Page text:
The tweet heard ’round the world is as meaningless as most of the other rubbish that passes for political discourse in the Grand Republic. It seems that Jim Cramer had it right from the beginning for traders and investors. The only thing that matters is how the markets accept the jobs data and what will its impact be on asset prices going forward. The market is definitely in the mindset of weighing the data in a “more good is good and bad is bad” mode.
As the markets toiled to regain their summer strength, ECB President Mario Draghi provided the elixir to keep the summer party kicking. NOT ONE TO BE BALLOON POPPER, THE ECB PRESIDENT LET IT BE KNOWN THAT THE DRAGHI MANDATE WILL PROVIDE FOR BUYING OF SOVEREIGN DEBT OF UP TO THREE YEARS. It seems LTRO IS ALIVE AND WELL AND LIVING IN FRANKFURT. Mr. Draghi let the markets know that in his opinion, ECB purchasing of short-term is part of the Bank’s mandate, “to intervene in bond markets to wrest control of interest rates and ensure the euro’s survival.” (BLOOMBERG NEWS)
The interest rate variable is alive, well and affecting global markets. Mario Draghi has played the “WIZARD OF FRANKFURT” as he has sought to forestall a financial implosion of Europe. Draghi’s comments in London on July 26, in that the ECB would stem the crisis at end with the tools at its disposal, markets had to believe that ECB policy would be “SUFFICIENT.” As we all know by now, President Draghi has been successful as the Spanish and Italian yield curves have steepened and the 2-YEAR NOTES have seen its yields dramatically drop–the Spanish went from 7% to 3.73%.
No real news out of the Geithner meetings. Schaeuble and Geithner offer up the same vapid phrases but interesting that the Geithner/Draghi meeting in Frankfurt yielded no news and it seems to be a blackout. Geithner and Draghi are two very verbose policymakers but as of yet … nothing. This evening though the S&Ps have regained all of today’s losses, which is very minor as the day was unusually quiet. The month end is tomorrow so fund managers will probably window dress as the S&Ps attempt to hold on to a 2% gain for the month.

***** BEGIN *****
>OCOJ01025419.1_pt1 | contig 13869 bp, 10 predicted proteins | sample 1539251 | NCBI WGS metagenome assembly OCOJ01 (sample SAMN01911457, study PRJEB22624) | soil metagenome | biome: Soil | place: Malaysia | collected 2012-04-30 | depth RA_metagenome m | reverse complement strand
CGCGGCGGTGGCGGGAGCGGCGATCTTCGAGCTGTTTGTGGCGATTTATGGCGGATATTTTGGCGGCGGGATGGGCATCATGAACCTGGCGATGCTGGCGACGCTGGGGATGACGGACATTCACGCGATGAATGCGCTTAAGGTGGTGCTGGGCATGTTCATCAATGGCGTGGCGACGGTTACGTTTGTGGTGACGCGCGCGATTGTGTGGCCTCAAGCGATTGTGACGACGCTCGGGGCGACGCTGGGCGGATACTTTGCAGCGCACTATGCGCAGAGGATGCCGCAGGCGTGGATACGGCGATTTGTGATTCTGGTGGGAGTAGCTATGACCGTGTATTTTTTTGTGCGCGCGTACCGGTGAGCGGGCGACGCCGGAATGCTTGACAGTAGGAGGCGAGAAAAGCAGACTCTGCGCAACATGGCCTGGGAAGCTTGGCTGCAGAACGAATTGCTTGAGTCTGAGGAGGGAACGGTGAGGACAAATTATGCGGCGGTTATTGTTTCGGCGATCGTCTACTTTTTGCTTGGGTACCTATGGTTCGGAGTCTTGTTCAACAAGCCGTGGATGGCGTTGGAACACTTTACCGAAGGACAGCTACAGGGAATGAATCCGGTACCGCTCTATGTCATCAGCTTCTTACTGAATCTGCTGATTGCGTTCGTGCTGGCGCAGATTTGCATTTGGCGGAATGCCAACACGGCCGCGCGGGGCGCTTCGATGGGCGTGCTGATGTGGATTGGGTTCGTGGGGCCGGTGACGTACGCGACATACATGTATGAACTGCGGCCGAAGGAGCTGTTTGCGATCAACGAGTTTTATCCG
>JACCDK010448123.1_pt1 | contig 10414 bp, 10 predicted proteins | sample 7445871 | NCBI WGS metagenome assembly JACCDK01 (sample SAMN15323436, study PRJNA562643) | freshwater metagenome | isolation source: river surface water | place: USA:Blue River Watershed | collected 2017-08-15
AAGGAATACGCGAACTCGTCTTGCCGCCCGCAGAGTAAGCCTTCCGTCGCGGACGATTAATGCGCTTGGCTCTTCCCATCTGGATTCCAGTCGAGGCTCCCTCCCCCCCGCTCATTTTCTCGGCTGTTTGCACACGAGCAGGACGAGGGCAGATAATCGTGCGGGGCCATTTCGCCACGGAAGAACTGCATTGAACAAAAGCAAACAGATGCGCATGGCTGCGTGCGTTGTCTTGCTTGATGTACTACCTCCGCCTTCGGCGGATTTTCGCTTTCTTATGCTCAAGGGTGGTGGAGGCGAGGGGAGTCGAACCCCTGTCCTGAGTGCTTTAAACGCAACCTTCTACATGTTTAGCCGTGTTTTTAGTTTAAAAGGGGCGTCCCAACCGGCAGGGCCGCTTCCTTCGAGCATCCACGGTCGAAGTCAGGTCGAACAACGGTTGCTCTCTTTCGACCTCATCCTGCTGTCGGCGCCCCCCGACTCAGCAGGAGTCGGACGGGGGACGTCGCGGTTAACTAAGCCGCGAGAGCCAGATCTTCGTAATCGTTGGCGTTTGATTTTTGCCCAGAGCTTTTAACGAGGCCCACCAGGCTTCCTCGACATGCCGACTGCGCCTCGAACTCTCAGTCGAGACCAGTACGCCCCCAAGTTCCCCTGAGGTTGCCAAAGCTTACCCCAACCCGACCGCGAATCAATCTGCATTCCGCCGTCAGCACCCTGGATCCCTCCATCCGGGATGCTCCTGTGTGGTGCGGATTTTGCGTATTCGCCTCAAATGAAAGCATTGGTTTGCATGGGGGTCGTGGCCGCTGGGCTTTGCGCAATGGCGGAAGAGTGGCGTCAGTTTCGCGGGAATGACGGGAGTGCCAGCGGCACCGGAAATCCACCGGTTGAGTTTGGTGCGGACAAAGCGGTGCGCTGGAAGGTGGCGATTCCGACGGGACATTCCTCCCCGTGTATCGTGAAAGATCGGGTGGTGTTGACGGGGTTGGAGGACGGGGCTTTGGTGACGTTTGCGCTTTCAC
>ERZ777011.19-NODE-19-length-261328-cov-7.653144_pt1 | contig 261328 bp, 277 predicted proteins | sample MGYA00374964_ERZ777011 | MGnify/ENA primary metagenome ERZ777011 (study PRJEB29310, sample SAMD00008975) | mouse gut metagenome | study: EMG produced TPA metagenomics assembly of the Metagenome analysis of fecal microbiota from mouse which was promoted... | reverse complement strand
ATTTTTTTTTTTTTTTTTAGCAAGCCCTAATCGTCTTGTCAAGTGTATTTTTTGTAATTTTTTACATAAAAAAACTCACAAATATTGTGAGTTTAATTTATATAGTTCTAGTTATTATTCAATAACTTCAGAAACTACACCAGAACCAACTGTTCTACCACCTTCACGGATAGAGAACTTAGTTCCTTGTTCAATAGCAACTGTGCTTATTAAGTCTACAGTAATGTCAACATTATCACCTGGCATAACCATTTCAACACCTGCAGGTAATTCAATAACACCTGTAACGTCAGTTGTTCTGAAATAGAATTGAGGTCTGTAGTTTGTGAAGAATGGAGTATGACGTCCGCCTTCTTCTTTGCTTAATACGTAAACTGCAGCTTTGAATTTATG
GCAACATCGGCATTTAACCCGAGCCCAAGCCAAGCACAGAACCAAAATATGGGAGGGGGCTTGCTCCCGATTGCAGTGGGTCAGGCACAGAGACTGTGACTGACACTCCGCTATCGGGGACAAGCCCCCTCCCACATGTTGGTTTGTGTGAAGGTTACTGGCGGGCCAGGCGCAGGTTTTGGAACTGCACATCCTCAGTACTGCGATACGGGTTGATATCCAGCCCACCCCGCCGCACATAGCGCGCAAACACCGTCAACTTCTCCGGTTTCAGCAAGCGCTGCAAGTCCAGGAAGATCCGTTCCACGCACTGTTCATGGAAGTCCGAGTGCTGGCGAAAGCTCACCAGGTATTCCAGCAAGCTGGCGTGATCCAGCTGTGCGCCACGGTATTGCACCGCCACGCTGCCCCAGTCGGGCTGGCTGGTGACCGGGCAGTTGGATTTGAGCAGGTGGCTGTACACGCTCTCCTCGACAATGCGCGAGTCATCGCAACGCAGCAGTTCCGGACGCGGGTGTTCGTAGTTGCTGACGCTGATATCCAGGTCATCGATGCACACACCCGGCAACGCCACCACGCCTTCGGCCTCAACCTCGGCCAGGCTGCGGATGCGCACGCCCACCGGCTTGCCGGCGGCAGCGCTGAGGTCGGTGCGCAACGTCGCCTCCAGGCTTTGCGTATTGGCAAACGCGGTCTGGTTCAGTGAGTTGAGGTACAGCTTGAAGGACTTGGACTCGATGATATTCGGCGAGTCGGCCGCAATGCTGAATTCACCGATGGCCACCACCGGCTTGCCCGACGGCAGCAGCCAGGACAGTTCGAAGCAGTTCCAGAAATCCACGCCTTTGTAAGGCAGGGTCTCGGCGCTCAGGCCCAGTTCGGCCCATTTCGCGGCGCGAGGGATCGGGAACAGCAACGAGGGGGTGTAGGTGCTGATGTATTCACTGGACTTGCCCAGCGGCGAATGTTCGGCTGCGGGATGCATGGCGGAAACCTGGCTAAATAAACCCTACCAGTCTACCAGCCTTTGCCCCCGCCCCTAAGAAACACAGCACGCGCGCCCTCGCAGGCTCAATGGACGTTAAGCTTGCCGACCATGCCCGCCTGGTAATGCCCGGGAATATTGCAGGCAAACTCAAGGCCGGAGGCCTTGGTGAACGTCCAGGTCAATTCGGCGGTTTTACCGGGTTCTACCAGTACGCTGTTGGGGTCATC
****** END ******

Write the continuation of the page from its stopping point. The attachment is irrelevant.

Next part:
In the realm of loving and promoting the irrational over the rational expectations of the MODEL BUILDERS, there is no better poster child than German Finance Minister Wolfgang Schaeuble. As I warned Mario Draghi to unpack his speedo, today BLOOMBERG NEWS ran an article, “SCHAEUBLE DECLARES MARKETS WRONG AS EUROPE COASTS INTO VACATION.” This is the German finance minister who has the audacity to proclaim that the markets are wrong and head off for vacation. It seems that the German hierarchy is convinced that all is well because the BUND market is healthy. Is Schaeuble so naive as to think that strong BUNDS reflect the health of Europe? Don’t German policymakers understand that the BUNDS and SCHATZ are at absurdly low levels because many other Europeans are “packing their suitcases” with EUROS so as to transfer their wealth to the perceived safety of the German financial system and thus for its haven status? It is astounding that the EUROCRATS believe that the markets will wait for the decision makers to return before any further market action will take place.